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Northern Lights Advice

An Expert in Travel
northern lights
time of year

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  • be to see the Northern Lights
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where is the best place to see the Northern Lights; please detail the exact location of the best place (not just a country name). What is the best time of year to go also? Thanks!
Modified 3 years ago
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David  Gluck
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you can see them from the following four countries
As with many natural phenomena, the Northern Lights are unpredictable and it's hard to say with any scientific certainty when the best time to see them is. Technically, they're 'on' all year round, it's just that the summer sun makes them invisible from about April until August. So, that means you might have a better chance of seeing the Aurora from September to March. However, conditions can be very different throughout this period: the autumn months bring fairer weather, good if you don't think you could stand the Arctic winter, while the long dark nights during January to March offer some of the best chances to catch the lights in action above the thick, pristine snow.

1. Svalbard, Norway

You can't get much further north than Svalbard. Up between the 74th and 81st parallel, this island belonging to Norway is well into the Arctic circle - and generally the higher the latitude, the better your chances of seeing the Aurora. The Northern Lights season is between November and February, but the majority of visitors come to experience a different natural phenomenon: the Polar Night. Between mid-November and the end of January, Svalbard is without daylight and in the eerie blue twilight, there are often more Aurora viewing opportunities. Visit outside of this period (ie. when you can see) and you'll be well-compensated with chances to spot reindeer, walrus and polar bears, as seen on Frozen Planet.

2. Kakslauttanen, Finland

At the Kakslauttanen Arctic Resort in Finnish Lapland, you can Aurora gaze from the comfort of your own glass igloo, and stay in a traditional log cabin complete with sauna and open fire. If the Lights don’t play ball, try snowy activities such as a reindeer safari or rent some walking skis to explore the nearby Urho National Park. Planning for a Christmas holiday for next winter? It's a mere two hours to the Russian border by road to see Santa in his home at Korvatunturi - or you could take the more traditional route, via dog sled, through the park (and avoid the border crossing!).

3. Jukkasjärvi, Sweden

The village of Jukkasjärvi in the Kiruna region of Sweden is home to the country's first ice hotel. Northern Lights tours by night flight operate from Jukkasjärvi, but down at ground level, take a tour of the Esrange Space Center, where you can admire Sweden’s starry skies if the Aurora isn’t visible. There are plenty more (cheaper) options for places to stay in Kiruna than an ice hotel, and you can still see the Lights, as well as do fun winter activities like snowmobiling.

4. Reykjavik, Iceland

Reykjavik is still the most affordable and accessible place to see the Northern Lights, but it’s getting more popular. In January 2015, 9,003 Britons visited Iceland, probably because, Lights aside, there’s plenty to fascinate about this land of geysers, volcanoes and blue ice. The Blue Lagoon geothermal spa is on the way to the capital from Keflavík International Airport, stays steamy all year round and costs €40 online for a standard day ticket. And don't miss hunting out Iceland’s Game of Thrones locations while you're in the country.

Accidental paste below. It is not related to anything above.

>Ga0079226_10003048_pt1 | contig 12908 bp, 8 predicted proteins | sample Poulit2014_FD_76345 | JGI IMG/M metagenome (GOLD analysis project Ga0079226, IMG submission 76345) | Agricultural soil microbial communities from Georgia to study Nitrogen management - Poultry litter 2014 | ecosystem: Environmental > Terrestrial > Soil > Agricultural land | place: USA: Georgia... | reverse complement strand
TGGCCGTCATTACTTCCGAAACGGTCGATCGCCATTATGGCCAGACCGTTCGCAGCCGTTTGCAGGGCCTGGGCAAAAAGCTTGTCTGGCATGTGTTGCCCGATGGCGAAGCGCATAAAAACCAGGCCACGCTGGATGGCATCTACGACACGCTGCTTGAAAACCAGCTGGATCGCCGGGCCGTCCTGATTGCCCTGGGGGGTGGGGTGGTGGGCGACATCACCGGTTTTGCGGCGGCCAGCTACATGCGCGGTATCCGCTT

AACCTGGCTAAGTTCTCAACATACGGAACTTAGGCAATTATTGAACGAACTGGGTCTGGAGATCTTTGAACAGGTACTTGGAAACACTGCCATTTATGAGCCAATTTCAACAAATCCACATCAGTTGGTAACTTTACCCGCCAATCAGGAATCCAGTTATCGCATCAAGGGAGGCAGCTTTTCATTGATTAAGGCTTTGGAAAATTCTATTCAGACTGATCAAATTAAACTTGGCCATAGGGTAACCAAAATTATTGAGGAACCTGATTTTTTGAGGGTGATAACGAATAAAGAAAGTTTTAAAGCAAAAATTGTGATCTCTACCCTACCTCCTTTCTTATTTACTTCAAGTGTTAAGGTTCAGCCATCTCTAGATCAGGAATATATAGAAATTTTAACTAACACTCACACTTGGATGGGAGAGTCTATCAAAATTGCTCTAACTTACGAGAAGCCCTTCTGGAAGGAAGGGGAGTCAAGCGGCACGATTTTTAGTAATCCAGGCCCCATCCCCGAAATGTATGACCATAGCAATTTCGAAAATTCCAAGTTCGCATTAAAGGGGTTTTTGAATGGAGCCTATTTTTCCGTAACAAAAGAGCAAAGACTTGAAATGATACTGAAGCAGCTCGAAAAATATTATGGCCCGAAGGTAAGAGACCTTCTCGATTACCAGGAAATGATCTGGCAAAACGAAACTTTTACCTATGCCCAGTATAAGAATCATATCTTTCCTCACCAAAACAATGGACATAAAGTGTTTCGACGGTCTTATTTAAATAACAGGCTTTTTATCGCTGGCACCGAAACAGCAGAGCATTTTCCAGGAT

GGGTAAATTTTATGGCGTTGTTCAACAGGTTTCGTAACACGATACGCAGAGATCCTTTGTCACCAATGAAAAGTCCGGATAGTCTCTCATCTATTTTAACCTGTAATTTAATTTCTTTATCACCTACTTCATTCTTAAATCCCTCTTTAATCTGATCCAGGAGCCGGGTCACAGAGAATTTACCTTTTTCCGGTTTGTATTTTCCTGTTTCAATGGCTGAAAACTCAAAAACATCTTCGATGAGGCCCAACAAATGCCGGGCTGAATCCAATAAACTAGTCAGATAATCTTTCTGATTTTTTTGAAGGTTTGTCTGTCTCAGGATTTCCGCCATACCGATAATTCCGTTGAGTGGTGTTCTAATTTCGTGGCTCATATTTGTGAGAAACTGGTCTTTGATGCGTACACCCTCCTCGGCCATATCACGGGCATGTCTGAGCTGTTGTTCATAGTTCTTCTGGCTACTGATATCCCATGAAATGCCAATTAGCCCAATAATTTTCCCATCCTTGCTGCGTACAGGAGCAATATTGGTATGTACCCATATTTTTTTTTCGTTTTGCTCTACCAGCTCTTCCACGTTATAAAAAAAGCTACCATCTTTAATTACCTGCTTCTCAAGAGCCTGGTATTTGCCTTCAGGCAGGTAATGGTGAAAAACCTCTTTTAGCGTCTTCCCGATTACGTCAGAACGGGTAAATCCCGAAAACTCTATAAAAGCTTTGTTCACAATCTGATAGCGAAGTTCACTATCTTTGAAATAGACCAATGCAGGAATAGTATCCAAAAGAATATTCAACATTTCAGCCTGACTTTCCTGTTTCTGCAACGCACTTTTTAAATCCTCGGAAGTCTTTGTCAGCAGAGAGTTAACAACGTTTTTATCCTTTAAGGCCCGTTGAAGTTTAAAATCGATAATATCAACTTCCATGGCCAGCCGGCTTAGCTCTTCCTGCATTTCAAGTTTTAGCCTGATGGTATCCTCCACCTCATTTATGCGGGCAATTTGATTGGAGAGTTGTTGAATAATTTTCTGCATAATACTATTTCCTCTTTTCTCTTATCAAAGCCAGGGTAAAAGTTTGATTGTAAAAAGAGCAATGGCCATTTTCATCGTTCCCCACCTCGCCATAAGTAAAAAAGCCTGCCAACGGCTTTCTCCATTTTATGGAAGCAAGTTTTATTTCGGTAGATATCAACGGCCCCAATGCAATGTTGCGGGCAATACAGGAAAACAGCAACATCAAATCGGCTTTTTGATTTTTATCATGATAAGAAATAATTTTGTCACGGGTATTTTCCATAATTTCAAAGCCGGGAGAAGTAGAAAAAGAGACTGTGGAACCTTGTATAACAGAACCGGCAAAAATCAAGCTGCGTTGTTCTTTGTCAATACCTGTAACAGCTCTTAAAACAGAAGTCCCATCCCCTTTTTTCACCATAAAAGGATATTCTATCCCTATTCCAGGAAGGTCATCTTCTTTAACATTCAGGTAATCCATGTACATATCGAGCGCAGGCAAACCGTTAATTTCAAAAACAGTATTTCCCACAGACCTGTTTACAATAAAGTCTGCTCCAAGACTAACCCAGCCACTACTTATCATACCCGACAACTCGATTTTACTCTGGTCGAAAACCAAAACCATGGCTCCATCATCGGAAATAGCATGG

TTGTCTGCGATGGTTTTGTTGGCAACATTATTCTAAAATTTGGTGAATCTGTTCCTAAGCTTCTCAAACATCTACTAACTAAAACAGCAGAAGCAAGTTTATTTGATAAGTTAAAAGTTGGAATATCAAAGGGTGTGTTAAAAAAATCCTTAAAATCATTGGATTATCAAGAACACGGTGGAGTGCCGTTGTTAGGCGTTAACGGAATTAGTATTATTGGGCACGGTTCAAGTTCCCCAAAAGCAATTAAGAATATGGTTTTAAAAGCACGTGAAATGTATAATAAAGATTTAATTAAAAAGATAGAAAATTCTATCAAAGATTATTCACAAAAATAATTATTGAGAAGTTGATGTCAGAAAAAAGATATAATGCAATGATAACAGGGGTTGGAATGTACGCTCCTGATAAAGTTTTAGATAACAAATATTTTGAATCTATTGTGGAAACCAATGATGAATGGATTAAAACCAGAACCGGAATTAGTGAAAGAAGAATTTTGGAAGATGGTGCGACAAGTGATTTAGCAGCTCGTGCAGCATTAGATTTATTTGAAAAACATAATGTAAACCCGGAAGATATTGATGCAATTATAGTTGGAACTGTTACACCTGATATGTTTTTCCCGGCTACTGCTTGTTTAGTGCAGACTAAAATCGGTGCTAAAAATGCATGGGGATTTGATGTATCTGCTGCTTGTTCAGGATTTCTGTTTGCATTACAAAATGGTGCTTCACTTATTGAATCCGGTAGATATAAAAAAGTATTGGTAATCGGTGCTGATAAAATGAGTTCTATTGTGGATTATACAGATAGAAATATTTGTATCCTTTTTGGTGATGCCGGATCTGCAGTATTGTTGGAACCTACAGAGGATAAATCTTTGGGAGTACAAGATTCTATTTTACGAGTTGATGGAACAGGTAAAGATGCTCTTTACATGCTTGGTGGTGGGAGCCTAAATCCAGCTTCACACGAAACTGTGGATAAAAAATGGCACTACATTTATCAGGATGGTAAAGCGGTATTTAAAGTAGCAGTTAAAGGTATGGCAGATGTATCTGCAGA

5. Northern Canada

With the cost of a long-haul flight to factor in, Canada is more expensive compared to the other destinations on this list. However, the 'Aurora Oval' covers the majority of the country, including the provinces of Yukon, Northern Saskatchewan, Northwest Territories, Newfoundland, Nova Scotia and British Columbia. Canadian Geographic have a brilliant map of aurora locations online, and Dark Sky Finder so you can zero in on prime Aurora viewing spots. With the right conditions, you’re highly likely to see the Northern Lights in Canada, and you can fill the rest of your holiday with skiing at resorts like the huge 8000-acre site at Whistler Blackcomb in British Columbia. Around an hour and a half's drive south is Vancouver, a good base if you fancy some city action, as well as myriad waterfalls and whale-watching opportunities. Take a look at our top tips for a fantastic trip to Vancouver.

6. Scotland, United Kingdom

You don’t have to travel far to be within eyesight of the Northern Lights. In February this year, the coast of Caithness in the far north of Scotland was one of the best places to see the Aurora Borealis – check out the seriously awesome video below.

Scotland has a fair few places for finding a dark sky at northerly latitudes and if Aurora activity is forecast it's not far to do an on-spec Lights chase. If you want winter adventures too, Aviemore and the Cairngorms National Park is a good bet, although you may have to get up high somewhere like Glenshee for snow cover. However, as the frost melts and winter edges towards spring in the Cairngorms, there are all manner of activities you can try, from munroe-bagging (that's mountain climbing to you and me) up Cairn Gorm mountain itself to hiring a bicycle in the Royal village of Ballater and going for a ride in the beautiful nature reserves near the Queen's Scottish home, Balmoral.
Updated 3 years ago
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